Is any rock artist’s catalog as universally celebrated as that of The Beatles? Probably not, which is why we at Treble were left scratching our heads when we noticed we were missing a feature on The Fab Four’s short yet prolific career. From their earliest output to their final chord, the ground that John, Paul, George, and Ringo covered in a short seven years of studio-recordings was more than vast — it was cavernous. And with this month marking the 50th anniversary of the band’s first trip to the States, now seems the perfect time to pay tribute to this timeless collection of albums.
Any serious survey of The Beatles’ discography is likely to get a little messy. With multiple versions of their earlier releases, as well as an aggressive assortment of singles and b-sides, it would be daunting — nearly impossibly so — to cover every song the band recorded. You won’t find classics like “Day Tripper” or “Hey Jude” here, and we’ve even omitted Yellow Submarine, since over half the tracks are either recycled material or George Martin’s orchestral score for the film of the same name. Still, the remaining albums faithfully represent The Beatles’ brief history as a band, and reflecting upon them further reveals just how inspired and expansive these recordings truly are.
The Beatles were able to evolve in a manner few bands have the chance to. After perfecting their brand of family-friendly rhythm-and-blues, the boys were eventually able to break free from their label’s stylistic reigns. Not that The Fab Four were particularly rebellious. Rather, the public kept loving each new direction they took; The Beatles’ creative unpredictability became a natural extension of their already charming presence in the world. However, even then, the band had grown weary of touring, and tensions thickened between the former child-stars as they entered adulthood. Like the young love and psychedelic adventures scattered throughout the group’s lyrics, their era could only last so long before fizzling out or crashing down. Thankfully, each step along their short-lived journey is beautifully captured on the following 12 records. So, please, join us as we honor the brilliant Beatles discography.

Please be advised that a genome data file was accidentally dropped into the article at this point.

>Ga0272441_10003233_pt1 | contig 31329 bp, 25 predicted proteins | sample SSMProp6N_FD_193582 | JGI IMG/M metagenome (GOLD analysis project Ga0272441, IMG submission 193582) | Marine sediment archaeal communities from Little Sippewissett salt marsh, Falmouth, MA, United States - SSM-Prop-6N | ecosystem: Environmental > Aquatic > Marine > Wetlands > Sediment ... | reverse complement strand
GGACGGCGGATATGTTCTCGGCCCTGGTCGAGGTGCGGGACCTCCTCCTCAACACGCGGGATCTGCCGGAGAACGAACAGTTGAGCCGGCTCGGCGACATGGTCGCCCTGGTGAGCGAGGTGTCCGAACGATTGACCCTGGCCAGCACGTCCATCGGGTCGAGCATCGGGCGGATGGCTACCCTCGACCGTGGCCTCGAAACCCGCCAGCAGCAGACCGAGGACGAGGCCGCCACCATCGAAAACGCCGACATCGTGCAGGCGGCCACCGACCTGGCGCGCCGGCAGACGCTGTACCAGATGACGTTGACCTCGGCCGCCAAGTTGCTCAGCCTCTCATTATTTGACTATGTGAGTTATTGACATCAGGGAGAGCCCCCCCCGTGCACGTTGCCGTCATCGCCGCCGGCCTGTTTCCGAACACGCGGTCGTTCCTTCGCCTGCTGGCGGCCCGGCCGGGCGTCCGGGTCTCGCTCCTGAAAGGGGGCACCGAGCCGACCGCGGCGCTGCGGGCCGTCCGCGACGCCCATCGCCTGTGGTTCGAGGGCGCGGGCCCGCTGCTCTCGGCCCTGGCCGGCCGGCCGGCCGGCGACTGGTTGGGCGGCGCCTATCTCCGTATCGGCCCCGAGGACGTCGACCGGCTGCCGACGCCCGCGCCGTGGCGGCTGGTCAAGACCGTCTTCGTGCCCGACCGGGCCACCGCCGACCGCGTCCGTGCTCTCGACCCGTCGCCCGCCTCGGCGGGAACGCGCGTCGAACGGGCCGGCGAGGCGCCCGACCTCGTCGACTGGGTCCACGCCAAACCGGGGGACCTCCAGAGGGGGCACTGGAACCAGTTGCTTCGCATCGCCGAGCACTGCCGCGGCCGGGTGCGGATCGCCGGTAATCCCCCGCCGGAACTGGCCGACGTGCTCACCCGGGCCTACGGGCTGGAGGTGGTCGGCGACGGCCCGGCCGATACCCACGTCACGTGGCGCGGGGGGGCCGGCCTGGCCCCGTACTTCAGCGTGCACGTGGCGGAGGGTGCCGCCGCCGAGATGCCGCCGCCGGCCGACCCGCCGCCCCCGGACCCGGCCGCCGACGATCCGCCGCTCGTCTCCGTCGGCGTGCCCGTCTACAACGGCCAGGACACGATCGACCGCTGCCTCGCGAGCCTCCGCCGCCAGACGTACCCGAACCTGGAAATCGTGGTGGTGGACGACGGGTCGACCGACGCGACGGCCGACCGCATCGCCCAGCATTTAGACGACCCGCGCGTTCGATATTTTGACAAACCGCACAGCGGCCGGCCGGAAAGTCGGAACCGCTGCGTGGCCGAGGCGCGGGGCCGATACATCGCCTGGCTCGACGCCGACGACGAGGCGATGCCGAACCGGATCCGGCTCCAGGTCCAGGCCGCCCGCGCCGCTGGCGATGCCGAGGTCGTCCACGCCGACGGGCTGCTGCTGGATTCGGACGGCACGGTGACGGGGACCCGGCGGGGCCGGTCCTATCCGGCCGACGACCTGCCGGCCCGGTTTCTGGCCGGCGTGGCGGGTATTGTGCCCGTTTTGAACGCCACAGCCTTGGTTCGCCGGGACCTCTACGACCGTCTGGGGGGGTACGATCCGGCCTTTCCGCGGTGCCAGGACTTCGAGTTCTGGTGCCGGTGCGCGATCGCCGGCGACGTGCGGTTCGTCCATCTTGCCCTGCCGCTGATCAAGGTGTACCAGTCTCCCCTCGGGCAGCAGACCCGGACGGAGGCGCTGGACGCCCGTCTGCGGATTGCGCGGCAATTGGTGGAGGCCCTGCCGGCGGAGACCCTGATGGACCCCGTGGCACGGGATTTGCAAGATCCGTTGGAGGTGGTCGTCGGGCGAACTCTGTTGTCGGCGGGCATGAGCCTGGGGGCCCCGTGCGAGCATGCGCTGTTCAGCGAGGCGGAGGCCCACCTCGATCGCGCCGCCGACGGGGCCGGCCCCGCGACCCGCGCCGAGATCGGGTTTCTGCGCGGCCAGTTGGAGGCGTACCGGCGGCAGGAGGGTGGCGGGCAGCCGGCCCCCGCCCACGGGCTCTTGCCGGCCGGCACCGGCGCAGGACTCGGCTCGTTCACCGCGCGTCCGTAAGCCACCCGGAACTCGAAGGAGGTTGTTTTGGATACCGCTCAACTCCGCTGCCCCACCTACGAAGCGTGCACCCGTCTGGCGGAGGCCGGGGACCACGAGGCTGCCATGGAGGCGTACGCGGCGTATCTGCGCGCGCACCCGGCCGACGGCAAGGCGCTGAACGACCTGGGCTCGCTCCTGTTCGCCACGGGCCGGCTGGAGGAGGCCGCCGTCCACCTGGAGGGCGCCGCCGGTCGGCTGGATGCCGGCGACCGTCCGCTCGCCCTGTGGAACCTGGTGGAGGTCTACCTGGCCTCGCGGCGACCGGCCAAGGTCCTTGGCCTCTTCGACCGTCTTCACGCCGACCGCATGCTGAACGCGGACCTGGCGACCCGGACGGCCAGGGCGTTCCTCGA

Workin’ Like a Dog: The ‘Beatlemania’ Years
It’s hard to imagine the lads before they assumed complete creative control. Still, eight of the 14 tracks on Please Please Me are Lennon/McCartney originals, including two No. 1 singles — “Please Please Me” and “Love Me Do” — which prompted George Martin to push for a quick full-album release. Martin scheduled two sessions for the same day (February 11, 1963), with each session to last about three hours. This may have been the only move ever made with regard to the Beatles that turned out to be too ambitious. The young Liverpudlians needed three sessions to polish their live act. The Beatles ended the day with “Twist and Shout” to save John Lennon’s voice for other recordings. That last song went down in one take.